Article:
Hong Kong strives to revive Cantonese Opera's heyday

HONG KONG (Reuters) - Hong Kong artist Christie To is only 16, but her aspirations to stardom are rooted in a centuries-old artform fighting extinction: Cantonese opera.

In frenetic, capitalist Hong Kong, where Cantopop and film stars hold most sway over teenagers, To is a rarity.

Cast in the main role of a man for a professional production of “Fearless Sword,” normally performed by older actors, To is one of ten young Cantonese Opera artists who’ve been striving to resurrect the ancient Chinese art form with modern audiences.

“We’re trying to make Cantonese opera more youthful, to change impressions that it’s an art for the old only,” said Christie’s mother, Marilyn To, who heads the government-funded Hong Kong young talent Cantonese opera troupe.

“There must be new life and the younger generation needs to take up the baton.”

Cantonese opera, one of the major categories of Chinese opera, targets tens of millions of people speaking the lively dialect, mostly in south China’s Guangdong and Guangxi provinces, including the cities of Hong Kong and Macau.

Following a golden age in the 1950s and 60s when the leading practitioners of Cantonese opera -- which involves singing, acting and sometimes martial arts -- spilled into Hong Kong from China, the indigenous artform has been on a steady decline.

“My heart has slowly been turning grey,” said old master Man Chin-Shui who has devoted 60-years of his life to practicing and teaching Cantonese opera, mostly in Hong Kong. “To revive Cantonese opera again in Hong Kong will be very difficult.”


The United Nations recently proclaimed Cantonese opera, which originated in Canton, or Guangzhou, and became popular in Hong Kong during the Sino-Japanese war, as one of the “masterpieces of the oral and intangible heritage of humanity.”

But in Hong Kong, the recognition may have come too late.

It has proven an uphill battle to find younger audiences and performers given its musty image, uncertain career prospects and extreme hardships in mastering the artform.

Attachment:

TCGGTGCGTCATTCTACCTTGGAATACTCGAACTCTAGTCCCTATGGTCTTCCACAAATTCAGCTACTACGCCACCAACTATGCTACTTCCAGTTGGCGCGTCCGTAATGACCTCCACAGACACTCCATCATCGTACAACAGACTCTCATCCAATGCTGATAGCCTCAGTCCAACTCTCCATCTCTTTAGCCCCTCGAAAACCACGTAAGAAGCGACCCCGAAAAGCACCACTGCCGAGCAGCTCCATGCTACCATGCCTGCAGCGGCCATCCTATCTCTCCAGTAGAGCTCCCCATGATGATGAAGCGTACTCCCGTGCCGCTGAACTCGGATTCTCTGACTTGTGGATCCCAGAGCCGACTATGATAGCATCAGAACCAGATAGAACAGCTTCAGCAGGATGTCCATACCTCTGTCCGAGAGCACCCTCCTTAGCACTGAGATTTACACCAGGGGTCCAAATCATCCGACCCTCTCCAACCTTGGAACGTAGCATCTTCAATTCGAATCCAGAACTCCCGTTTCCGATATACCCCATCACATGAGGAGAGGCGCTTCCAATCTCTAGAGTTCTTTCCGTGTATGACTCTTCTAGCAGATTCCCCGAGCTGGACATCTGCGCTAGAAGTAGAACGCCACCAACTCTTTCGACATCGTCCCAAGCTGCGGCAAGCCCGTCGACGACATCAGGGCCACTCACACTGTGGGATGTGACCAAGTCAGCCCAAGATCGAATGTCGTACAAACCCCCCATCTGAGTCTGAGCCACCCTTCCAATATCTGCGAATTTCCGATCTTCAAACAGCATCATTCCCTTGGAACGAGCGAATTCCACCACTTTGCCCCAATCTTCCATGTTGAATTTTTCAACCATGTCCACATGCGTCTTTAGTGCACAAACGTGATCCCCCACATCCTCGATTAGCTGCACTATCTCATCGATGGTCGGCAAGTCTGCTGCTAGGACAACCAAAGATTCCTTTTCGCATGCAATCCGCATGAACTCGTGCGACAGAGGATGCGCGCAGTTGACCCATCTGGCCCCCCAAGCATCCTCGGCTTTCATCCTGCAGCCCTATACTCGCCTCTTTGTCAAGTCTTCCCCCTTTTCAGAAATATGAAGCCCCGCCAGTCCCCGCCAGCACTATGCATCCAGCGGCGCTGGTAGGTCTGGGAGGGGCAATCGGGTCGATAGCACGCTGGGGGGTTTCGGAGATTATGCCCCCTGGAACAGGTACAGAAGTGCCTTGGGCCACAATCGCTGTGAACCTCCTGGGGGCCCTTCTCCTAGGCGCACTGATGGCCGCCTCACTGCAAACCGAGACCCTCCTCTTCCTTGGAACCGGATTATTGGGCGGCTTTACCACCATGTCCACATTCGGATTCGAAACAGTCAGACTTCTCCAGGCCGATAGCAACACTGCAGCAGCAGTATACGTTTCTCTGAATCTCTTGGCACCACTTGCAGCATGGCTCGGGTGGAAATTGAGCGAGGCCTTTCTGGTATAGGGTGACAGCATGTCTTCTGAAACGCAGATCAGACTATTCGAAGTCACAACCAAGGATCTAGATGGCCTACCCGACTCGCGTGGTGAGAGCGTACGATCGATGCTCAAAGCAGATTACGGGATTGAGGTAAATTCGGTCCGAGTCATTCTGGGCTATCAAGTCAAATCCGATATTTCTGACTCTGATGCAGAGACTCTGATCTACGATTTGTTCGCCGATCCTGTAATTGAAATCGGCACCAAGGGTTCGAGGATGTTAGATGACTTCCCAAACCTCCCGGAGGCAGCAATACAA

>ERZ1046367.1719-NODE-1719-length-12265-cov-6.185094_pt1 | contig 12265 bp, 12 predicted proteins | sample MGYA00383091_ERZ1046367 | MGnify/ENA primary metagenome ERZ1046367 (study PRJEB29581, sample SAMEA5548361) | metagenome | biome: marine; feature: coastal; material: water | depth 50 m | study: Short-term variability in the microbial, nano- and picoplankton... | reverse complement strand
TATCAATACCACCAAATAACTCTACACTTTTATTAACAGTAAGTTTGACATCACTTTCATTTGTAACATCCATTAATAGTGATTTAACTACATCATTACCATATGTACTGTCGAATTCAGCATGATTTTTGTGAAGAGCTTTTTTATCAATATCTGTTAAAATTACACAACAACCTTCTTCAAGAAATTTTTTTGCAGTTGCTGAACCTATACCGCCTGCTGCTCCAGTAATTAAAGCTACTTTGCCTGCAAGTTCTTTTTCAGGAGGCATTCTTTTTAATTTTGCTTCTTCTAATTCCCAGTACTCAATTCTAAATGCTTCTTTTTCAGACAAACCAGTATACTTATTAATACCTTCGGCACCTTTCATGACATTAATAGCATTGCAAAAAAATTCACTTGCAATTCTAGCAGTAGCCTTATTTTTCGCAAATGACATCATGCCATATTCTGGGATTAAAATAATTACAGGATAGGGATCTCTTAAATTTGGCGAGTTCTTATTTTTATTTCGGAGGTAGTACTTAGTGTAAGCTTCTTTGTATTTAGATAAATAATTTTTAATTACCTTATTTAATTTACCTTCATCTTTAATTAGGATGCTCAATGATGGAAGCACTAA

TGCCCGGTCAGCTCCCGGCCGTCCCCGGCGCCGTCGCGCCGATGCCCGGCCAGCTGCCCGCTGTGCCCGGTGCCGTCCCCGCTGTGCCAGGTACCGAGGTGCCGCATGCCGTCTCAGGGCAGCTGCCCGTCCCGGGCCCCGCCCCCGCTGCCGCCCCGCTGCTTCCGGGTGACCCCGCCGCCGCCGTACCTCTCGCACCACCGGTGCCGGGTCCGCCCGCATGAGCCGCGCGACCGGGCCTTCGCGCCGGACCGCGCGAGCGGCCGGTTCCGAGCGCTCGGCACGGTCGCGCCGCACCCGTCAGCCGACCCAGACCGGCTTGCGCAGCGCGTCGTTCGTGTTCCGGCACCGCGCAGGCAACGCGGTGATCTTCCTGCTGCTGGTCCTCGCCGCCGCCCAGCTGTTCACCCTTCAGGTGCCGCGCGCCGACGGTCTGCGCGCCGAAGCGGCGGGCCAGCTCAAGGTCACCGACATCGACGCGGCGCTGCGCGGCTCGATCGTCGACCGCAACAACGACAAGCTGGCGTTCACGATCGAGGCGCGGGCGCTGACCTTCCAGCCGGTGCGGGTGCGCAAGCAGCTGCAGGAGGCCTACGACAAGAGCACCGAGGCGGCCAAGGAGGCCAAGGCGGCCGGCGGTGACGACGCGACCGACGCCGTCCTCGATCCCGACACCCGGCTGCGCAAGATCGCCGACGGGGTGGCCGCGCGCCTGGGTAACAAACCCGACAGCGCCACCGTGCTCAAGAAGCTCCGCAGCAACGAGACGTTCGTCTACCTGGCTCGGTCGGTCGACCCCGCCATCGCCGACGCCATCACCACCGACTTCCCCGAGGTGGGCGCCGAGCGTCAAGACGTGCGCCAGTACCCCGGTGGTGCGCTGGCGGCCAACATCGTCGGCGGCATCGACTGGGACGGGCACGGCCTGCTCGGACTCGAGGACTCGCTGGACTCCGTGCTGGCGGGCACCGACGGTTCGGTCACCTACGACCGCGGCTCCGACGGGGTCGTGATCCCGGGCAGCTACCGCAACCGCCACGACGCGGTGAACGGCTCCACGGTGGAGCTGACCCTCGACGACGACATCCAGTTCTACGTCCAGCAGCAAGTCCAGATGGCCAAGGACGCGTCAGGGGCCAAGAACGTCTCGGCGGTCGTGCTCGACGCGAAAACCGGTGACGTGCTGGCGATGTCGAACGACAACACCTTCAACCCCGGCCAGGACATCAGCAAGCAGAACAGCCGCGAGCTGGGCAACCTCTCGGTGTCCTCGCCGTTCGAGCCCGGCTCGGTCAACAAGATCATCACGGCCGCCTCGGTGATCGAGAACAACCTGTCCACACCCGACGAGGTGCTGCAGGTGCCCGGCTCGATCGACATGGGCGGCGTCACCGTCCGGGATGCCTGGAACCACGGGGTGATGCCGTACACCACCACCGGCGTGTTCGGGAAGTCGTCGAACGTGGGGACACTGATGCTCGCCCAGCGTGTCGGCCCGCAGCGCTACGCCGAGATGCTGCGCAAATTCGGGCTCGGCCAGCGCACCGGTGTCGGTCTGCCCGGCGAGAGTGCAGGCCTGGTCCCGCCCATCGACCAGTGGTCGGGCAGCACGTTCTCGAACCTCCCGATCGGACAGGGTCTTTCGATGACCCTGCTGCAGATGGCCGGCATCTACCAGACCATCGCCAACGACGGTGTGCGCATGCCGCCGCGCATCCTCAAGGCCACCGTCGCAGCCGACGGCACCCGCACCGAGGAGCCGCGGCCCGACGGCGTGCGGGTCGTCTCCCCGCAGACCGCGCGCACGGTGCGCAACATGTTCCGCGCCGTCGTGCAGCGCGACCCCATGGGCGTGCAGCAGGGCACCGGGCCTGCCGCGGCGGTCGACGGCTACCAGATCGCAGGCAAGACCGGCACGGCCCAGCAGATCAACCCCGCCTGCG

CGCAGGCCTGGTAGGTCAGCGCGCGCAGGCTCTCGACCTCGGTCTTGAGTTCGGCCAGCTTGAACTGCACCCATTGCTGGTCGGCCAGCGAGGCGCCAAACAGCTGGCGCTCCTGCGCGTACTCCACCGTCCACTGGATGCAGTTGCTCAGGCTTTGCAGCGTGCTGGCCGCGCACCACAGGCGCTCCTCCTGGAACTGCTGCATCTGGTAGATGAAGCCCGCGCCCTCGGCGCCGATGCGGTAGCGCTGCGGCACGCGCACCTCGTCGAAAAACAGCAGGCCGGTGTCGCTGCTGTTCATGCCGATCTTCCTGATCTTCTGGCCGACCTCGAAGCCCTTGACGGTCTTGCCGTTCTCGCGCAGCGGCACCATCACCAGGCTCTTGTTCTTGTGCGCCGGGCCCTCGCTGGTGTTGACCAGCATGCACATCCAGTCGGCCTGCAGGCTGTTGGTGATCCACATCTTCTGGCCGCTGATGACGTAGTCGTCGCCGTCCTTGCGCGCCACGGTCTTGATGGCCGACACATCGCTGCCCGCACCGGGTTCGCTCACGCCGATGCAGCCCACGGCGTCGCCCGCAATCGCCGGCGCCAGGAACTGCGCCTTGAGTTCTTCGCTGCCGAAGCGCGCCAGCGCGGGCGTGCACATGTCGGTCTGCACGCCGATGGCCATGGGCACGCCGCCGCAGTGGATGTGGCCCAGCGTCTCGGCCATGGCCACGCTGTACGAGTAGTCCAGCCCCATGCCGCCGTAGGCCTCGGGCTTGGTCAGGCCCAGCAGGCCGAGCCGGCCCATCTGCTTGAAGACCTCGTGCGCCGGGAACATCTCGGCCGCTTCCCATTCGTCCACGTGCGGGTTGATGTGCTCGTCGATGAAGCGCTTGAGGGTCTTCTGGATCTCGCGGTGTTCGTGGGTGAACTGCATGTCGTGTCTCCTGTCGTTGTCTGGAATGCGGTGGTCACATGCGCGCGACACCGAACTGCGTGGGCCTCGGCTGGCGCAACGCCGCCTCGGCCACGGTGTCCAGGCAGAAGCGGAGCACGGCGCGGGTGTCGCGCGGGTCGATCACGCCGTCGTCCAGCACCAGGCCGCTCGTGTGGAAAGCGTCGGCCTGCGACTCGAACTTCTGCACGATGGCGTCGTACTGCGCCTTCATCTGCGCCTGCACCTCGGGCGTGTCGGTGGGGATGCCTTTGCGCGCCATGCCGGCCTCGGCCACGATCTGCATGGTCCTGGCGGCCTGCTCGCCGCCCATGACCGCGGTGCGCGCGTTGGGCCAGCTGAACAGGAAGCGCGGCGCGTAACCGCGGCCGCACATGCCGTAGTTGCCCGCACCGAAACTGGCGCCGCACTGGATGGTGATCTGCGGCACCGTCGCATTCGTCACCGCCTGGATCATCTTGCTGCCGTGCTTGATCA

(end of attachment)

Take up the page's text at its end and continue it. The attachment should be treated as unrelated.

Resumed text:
“If you don’t put time into it, it’s not meaningful,” said Doris Kwan, one of the members of To’s young opera troupe. “But it’s very difficult to make a living,” added Kwan, who holds two part-time jobs.

While some critics say Cantonese opera’s lack of melodies and rather old-fashioned plots and lyrics need a thoroughly modern makeover, purists of the artform have resisted such changes.

Initiatives like the Hong Kong young talent Cantonese Opera troupe have provided a platform for amateurs, and the local government including senior officials with a passion for the artform are pushing mandatory opera education in local schools, but some experts say much more has to be done.

“They don’t learn from a young age, they lack a foundation and this is a big challenge,” said Man. “You can’t rely on these youngsters as the next generation, I think the real successors for Cantonese Opera are in mainland (China).”

Some, however, fear an assimilation of Hong Kong’s unique tradition that’s considered less political and rigid than that in Communist China, and which was once energized by legendary figures like librettist Tong Dick-san and actor Yam Kim-fai.

“Merging with the Cantonese opera in Canton is not very wise because Hong Kong’s own tradition, the smaller one, will eventually be homogenized,” wrote Yu Siu-wah, a Chinese opera expert and the author of “Such are the Fading Sounds.”

“Conforming to the mainstream pan-Chinese opera, the characteristics and the uniqueness of local Hong Kong Cantonese Opera will be compromised,” he added.

Editing by Miral Fahmy